Augur represents a better platform compared to other prediction markets due to its decentralized network. Having been built in the Ethereum blockchain and also being decentralized, the Augur platform has no central servers and in this regard, there is no switching it off. An individual from anywhere across the world has the capability of creating a prediction with ease using Augur’s platform by asking a question regarding any issue. The market creator is required to offer the market preliminary funding and this pays off as they get 50% of the collected trading fees in the market’s lifetime. Since users set fees in the Augur platform, the fees are very low relative to platforms that have been traditionally used in trading and betting.

Another illustration of the benefits that a decentralized network offers is the aspect of crowdsourced reporting. Centralized markets have high probability of mistakes occuring(regarding market outcomes) or being outright manipulated since one individual points out the final outcomes in the market. Augur allows thousands of people to report on market outcomes based on a unique system that is consensus-based and a distinct token – REP. A user who acts as a reporter is allowed to provide reports on events every two months and they are rewarded with 50% of the fees that are in the system multiplied by the percentage of REP that they win.

The payments under Augur are safe and automated as they get stored in Smart Contracts whereby counterparty risk is eliminated. Further, Smart Contracts enable payments to be made quickly and based on automated systems to the traders who have won. Payment automation extends to deposits and withdrawal of funds by use of blockchain. The potential for human error has been eliminated given that human intervention is nonexistent.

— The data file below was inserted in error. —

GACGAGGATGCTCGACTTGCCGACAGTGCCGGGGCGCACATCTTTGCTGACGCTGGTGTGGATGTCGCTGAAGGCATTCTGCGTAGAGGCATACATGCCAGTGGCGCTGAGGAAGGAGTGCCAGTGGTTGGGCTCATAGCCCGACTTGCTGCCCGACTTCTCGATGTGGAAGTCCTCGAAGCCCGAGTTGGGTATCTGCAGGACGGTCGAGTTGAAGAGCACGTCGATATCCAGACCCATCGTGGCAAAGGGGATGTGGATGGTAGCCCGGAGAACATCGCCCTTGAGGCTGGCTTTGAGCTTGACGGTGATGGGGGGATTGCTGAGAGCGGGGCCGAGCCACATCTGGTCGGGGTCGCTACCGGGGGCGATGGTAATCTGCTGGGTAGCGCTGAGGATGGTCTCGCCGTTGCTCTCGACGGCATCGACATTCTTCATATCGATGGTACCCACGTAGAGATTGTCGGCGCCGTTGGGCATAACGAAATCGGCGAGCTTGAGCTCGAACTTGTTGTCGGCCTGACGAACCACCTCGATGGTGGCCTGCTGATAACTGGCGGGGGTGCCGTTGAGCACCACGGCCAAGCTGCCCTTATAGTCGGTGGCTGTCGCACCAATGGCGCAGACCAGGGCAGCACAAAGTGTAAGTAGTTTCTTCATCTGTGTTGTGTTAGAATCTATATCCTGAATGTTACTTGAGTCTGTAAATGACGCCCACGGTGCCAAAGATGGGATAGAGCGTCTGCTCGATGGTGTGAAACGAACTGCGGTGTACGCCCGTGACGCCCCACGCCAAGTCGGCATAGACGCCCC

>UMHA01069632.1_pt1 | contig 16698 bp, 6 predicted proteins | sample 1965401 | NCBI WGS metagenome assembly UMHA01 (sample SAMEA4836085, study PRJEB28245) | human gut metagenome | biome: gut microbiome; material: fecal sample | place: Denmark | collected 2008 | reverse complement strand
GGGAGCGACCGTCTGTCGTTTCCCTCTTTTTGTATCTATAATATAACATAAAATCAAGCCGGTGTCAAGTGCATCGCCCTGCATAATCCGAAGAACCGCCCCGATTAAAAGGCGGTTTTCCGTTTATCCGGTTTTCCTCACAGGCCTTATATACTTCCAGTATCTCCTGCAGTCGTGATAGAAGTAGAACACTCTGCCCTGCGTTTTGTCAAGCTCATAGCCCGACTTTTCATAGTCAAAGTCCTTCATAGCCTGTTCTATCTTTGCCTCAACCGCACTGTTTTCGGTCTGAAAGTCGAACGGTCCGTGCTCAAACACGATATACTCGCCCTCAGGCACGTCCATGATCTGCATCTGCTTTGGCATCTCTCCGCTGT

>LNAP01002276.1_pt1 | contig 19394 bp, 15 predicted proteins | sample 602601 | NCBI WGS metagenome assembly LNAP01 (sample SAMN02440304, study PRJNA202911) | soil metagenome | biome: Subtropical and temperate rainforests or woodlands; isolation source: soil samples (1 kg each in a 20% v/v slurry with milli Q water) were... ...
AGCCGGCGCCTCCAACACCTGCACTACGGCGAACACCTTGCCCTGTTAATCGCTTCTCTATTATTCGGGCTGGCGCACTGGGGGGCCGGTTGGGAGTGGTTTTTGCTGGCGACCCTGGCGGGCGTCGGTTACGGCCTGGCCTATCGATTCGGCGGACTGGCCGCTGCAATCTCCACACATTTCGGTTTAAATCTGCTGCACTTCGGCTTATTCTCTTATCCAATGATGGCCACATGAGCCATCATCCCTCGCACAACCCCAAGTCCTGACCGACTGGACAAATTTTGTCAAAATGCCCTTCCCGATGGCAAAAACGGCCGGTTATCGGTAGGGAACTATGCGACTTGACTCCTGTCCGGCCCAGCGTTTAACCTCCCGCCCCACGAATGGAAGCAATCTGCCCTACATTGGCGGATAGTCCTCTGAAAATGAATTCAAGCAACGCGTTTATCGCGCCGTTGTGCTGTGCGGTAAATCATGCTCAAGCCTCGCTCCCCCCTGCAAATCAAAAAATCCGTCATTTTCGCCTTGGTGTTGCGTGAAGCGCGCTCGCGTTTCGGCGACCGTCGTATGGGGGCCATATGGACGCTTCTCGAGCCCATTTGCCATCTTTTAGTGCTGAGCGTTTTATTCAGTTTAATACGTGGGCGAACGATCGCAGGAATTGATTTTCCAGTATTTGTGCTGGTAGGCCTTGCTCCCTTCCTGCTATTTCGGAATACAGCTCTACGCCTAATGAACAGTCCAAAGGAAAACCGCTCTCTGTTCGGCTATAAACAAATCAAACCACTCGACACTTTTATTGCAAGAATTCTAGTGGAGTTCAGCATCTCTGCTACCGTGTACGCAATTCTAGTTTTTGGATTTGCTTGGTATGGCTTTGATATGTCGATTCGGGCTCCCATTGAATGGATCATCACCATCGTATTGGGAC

Challenges facing Augur

Strong security measures such as Smart Contracts have been put in place to make Augur a highly secure platform. However, hacking is always a major concern given that operations are conducted using digital technology and a hacker may find a way to access a user’s personal information. The Augur platform itself is secured against hacking but individual users may become victims of a hack. If the user who gets hacked holds a significant percentage of REP, the Augur platform may be impacted since such a user has the potential to influence the cryptocurrency’s value if they move funds. A good example is the recent incident of hacking by an unknown person who managed to steal approximately US$300,000 in cryptocurrency (REP as well as Ether). The hacker gained access to the phone of a user named Bo Shen who holds significant Augur and Ethereum cryptocurrencies. They managed to take over Shen’s email address and gained access to the cryptocurrency accounts. When the hacker moved funds that Shen held, trading prices for Augur and Ether were significantly affected. Hacking is hence a possible setback and while it is more of a threat to individual users, the value of cryptocurrency that the hacked user holds may impact the Augur platform negatively.

There is little risk that Augur will collapse, based on safeguards that the technology has and its decentralized nature, which reduces potential intervention by global governments as has been the case in some centralized prediction markets in the past. That’s not to say, however, that it can never happen. Of course there’s a possibility of collapse as with any other cryptocurrency, and concerns exist regarding the potential collapse of the platform, but so far these are just suppositions that have not been established with facts. Given the large investment that the platform has made on technical skills and the tests that have been perfomed to assure its sustainability, potential investors can have some degree of confidence in the system.


Augur (2017). Get rewarded for your knowledge and insight. Retrieved from https://Augur.net/

Brukhman J. (2016). A sane model for pricing Augur REP tokens. Coin Fund. Retrieved from https://blog.coinfund.io/a-sane-model-for-pricing-Augur-rep-tokens-32dbd9db5f6

Cade Metz, Forget Bitcoin. The Blockchain Could Reveal What’s True Today And Tomorrow. Retrieved from https://www.wired.com/2017/03/forget-bitcoin-blockchain-reveal-whats-true-today-tomorrow/

Cimpanu C. (2016). Hacker Steals $300,000 from Major Cryptocurrency Investor. Bleeping Computer. Retrieved from https://www.bleepingcomputer.com/news/security/hacker-steals-300-000-from-major-cryptocurrency-investor/